Thought for the Day - Clifford Longley
Last Friday a distinguished Anglican clergyman, the Rev Paul Oestreicher, told us that in his opinion Jesus Christ was “probably gay” because of his affection for his “beloved” apostle St John. Next day, however, the former Tory MP and Times columnist Matthew Parris challenged the very idea of an exclusive gay identity, saying “the categorisation of a whole section of males as ‘homosexuals’ [in inverted commas] or indeed ‘heterosexuals’ [ditto] was... simply a mistake.”
So sexual orientation is a lot more fluid than we have supposed. Mr Parris often writes bravely and honestly about his own sexuality and could never be accused of homophobia. But if he’s right, then the whole notion of clearly identifiable gayness is questionable. If the concept does not really exist, Paul Oestreicher cannot usefully apply it to Jesus.
Well, it‘s an argument to be had between them. Mr Oestreicher was joining in the debate about the specifically Christian attitude to homosexuality. It’s erupted now largely because of the gay marriage issue, though it was never far below the surface.
He said he felt compelled to speak out because of the “suffering and persecution of homosexual people that still persists in many parts of the church,” [end quote] which in my opinion cannot seriously be denied. By coincidence, next day a group of senior Anglican clergy wrote to The Times urging the Church of England to support the Government’s gay marriage proposals enthusiastically.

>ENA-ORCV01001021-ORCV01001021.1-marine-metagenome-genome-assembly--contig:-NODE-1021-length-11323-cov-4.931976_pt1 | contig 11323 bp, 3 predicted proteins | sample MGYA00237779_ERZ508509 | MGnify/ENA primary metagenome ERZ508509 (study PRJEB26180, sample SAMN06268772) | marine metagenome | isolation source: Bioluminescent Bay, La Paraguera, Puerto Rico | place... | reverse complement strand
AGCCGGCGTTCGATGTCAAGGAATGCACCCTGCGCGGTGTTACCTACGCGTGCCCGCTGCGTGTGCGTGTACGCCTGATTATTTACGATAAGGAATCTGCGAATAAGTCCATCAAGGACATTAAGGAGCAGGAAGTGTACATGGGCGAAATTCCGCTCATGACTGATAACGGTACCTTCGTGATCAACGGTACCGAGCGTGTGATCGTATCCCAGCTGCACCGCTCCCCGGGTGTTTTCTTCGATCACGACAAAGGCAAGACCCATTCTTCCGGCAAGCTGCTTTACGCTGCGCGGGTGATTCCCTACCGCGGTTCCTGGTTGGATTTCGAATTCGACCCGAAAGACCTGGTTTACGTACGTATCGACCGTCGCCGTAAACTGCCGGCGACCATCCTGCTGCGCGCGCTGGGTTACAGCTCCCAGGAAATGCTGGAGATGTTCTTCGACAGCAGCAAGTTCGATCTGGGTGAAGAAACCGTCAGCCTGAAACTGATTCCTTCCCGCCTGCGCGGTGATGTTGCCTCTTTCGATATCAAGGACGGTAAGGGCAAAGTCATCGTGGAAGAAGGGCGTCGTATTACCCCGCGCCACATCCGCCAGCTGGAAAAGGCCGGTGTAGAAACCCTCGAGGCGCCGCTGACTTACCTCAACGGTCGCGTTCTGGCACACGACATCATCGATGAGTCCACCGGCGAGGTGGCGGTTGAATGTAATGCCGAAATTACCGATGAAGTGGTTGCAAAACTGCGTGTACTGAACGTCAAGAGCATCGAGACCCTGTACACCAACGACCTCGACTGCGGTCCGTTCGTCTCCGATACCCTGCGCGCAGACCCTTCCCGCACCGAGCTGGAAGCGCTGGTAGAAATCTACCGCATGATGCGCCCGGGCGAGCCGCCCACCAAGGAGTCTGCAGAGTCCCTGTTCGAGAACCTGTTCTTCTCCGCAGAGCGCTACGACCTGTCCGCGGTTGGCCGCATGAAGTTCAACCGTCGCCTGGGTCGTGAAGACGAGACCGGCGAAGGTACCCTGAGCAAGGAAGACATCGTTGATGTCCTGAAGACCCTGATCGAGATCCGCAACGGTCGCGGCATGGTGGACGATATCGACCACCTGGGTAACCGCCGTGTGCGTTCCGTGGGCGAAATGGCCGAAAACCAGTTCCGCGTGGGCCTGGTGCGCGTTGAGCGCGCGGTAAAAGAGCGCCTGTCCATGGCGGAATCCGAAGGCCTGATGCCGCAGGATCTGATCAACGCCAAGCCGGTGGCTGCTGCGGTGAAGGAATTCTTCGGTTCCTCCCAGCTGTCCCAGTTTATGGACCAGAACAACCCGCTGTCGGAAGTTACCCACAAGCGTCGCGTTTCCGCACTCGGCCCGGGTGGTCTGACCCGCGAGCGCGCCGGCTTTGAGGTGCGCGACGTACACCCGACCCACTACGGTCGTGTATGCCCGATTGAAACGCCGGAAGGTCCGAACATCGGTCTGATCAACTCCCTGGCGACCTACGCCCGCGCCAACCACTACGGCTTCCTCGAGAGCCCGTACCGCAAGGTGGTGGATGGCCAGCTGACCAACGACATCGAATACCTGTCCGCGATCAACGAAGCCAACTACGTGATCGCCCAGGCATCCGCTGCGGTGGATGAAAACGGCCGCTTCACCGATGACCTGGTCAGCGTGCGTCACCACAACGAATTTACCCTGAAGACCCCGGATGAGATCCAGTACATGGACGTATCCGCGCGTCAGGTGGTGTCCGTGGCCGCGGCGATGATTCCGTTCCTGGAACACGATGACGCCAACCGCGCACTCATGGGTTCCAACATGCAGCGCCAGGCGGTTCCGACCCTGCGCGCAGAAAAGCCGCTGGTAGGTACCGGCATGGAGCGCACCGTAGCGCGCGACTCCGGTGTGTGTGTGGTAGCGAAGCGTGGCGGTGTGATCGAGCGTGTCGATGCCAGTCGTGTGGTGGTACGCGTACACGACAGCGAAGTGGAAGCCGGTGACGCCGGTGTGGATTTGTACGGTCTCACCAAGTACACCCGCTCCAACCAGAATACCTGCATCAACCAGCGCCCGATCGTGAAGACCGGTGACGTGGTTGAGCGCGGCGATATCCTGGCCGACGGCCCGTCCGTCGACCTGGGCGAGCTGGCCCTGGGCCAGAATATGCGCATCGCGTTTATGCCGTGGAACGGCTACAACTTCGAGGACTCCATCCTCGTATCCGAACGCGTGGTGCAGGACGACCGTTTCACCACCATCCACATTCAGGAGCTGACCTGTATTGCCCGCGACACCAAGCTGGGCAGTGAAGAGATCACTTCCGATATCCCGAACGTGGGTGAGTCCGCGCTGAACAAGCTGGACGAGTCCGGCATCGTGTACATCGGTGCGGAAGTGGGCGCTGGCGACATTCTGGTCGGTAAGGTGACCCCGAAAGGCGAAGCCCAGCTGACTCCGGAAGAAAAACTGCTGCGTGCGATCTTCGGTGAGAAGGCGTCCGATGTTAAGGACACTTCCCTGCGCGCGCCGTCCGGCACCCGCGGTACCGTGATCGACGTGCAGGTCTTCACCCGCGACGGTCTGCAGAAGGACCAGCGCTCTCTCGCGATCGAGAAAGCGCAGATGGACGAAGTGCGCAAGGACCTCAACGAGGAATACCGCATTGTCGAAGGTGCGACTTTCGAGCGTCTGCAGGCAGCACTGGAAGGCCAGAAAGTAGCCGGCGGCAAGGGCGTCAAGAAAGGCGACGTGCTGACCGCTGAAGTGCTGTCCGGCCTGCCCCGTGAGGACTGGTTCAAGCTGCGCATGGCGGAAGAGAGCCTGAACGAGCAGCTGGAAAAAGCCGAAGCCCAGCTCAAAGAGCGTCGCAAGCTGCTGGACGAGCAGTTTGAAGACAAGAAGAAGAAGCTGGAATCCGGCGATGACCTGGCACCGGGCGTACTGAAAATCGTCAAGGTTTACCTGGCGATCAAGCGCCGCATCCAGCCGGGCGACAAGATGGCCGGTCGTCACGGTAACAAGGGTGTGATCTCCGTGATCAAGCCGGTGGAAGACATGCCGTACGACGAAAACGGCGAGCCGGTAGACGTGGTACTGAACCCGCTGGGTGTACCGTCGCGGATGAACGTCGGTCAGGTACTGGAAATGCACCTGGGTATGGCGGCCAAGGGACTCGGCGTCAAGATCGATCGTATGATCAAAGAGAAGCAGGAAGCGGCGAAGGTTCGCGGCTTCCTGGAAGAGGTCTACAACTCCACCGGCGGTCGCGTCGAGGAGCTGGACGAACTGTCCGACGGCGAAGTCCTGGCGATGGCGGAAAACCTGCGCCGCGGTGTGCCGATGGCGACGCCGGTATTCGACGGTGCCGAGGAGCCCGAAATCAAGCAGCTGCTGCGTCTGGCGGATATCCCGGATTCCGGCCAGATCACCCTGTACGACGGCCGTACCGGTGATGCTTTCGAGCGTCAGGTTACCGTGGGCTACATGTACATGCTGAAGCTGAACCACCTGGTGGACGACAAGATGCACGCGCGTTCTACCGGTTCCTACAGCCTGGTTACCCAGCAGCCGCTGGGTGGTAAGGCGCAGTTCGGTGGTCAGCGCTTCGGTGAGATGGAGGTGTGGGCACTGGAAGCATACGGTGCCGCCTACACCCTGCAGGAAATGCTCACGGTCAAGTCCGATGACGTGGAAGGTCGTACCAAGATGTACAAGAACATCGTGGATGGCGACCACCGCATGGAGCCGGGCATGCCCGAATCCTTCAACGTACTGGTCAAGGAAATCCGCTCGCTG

It’s through contributions such as these - and their equally forthright polar opposites of course - that the Church of England is striving to discover God’s will in this difficult issue. This matters especially to the Church of England because it’s established by law. Unlike in the case of Jews, Catholics or Muslims, all of whom have their own internal regulations about marriage and divorce, there’s no separate Anglican set of rules about who is married to whom.
If gay marriage is approved by Parliament, Jews, Catholics and Muslims can ignore it if they wish and carry on as they have always done. But not so the Church of England, which would be more profoundly affected.
The Government has said no church will be required to act against its wishes. But that implies that the Church of England will have to go down the same route as Catholics, Jews and Muslims, and create its own set of rules. And that would be a big step towards disestablishment.
But at least that would set if free to have the debate on purely religious and theological terms, prayerfully discerning the will of God for itself by concentrating on such points as those raised by Mr Oestreicher, the letter to The Times, and indeed Matthew Parris.
Whatever side you are on, how to win the secular political battle about gay marriage is a different question from asking what does God want for the Church.
Available since: Mon 23 Apr 2012
Reflections from a faith perspective on issues and people in the news.
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